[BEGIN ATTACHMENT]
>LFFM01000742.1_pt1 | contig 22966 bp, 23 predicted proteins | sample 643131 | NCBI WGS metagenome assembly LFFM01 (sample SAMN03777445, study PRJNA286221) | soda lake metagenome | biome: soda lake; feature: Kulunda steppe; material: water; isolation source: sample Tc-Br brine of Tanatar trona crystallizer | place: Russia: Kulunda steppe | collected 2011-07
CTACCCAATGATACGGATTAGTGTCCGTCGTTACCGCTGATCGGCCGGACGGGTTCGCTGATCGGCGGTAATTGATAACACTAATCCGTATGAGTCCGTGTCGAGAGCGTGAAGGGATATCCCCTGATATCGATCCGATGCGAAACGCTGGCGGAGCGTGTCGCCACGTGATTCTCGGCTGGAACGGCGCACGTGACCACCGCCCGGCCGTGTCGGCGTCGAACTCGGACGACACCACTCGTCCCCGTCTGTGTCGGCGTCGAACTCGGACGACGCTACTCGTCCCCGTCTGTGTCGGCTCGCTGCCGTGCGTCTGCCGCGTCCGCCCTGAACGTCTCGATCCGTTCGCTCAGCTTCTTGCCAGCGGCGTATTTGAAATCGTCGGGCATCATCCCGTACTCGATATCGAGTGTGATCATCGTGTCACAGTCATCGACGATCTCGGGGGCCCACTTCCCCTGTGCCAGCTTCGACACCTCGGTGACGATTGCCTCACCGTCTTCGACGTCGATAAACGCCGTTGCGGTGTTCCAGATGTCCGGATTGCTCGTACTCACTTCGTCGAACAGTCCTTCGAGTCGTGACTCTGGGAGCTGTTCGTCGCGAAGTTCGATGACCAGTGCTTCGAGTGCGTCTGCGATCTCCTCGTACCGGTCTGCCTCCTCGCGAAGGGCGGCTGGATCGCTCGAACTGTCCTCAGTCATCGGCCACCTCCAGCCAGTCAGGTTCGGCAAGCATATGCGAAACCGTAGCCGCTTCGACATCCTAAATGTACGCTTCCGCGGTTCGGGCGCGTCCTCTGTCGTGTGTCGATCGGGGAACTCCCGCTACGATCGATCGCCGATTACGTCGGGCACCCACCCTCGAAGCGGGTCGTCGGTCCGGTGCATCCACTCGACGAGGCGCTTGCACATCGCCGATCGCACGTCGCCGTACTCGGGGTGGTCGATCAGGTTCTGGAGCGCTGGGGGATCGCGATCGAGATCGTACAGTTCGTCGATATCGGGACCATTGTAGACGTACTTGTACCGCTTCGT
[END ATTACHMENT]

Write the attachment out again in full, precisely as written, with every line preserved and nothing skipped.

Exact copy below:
>LFFM01000742.1_pt1 | contig 22966 bp, 23 predicted proteins | sample 643131 | NCBI WGS metagenome assembly LFFM01 (sample SAMN03777445, study PRJNA286221) | soda lake metagenome | biome: soda lake; feature: Kulunda steppe; material: water; isolation source: sample Tc-Br brine of Tanatar trona crystallizer | place: Russia: Kulunda steppe | collected 2011-07
CTACCCAATGATACGGATTAGTGTCCGTCGTTACCGCTGATCGGCCGGACGGGTTCGCTGATCGGCGGTAATTGATAACACTAATCCGTATGAGTCCGTGTCGAGAGCGTGAAGGGATATCCCCTGATATCGATCCGATGCGAAACGCTGGCGGAGCGTGTCGCCACGTGATTCTCGGCTGGAACGGCGCACGTGACCACCGCCCGGCCGTGTCGGCGTCGAACTCGGACGACACCACTCGTCCCCGTCTGTGTCGGCGTCGAACTCGGACGACGCTACTCGTCCCCGTCTGTGTCGGCTCGCTGCCGTGCGTCTGCCGCGTCCGCCCTGAACGTCTCGATCCGTTCGCTCAGCTTCTTGCCAGCGGCGTATTTGAAATCGTCGGGCATCATCCCGTACTCGATATCGAGTGTGATCATCGTGTCACAGTCATCGACGATCTCGGGGGCCCACTTCCCCTGTGCCAGCTTCGACACCTCGGTGACGATTGCCTCACCGTCTTCGACGTCGATAAACGCCGTTGCGGTGTTCCAGATGTCCGGATTGCTCGTACTCACTTCGTCGAACAGTCCTTCGAGTCGTGACTCTGGGAGCTGTTCGTCGCGAAGTTCGATGACCAGTGCTTCGAGTGCGTCTGCGATCTCCTCGTACCGGTCTGCCTCCTCGCGAAGGGCGGCTGGATCGCTCGAACTGTCCTCAGTCATCGGCCACCTCCAGCCAGTCAGGTTCGGCAAGCATATGCGAAACCGTAGCCGCTTCGACATCCTAAATGTACGCTTCCGCGGTTCGGGCGCGTCCTCTGTCGTGTGTCGATCGGGGAACTCCCGCTACGATCGATCGCCGATTACGTCGGGCACCCACCCTCGAAGCGGGTCGTCGGTCCGGTGCATCCACTCGACGAGGCGCTTGCACATCGCCGATCGCACGTCGCCGTACTCGGGGTGGTCGATCAGGTTCTGGAGCGCTGGGGGATCGCGATCGAGATCGTACAGTTCGTCGATATCGGGACCATTGTAGACGTACTTGTACCGCTTCGT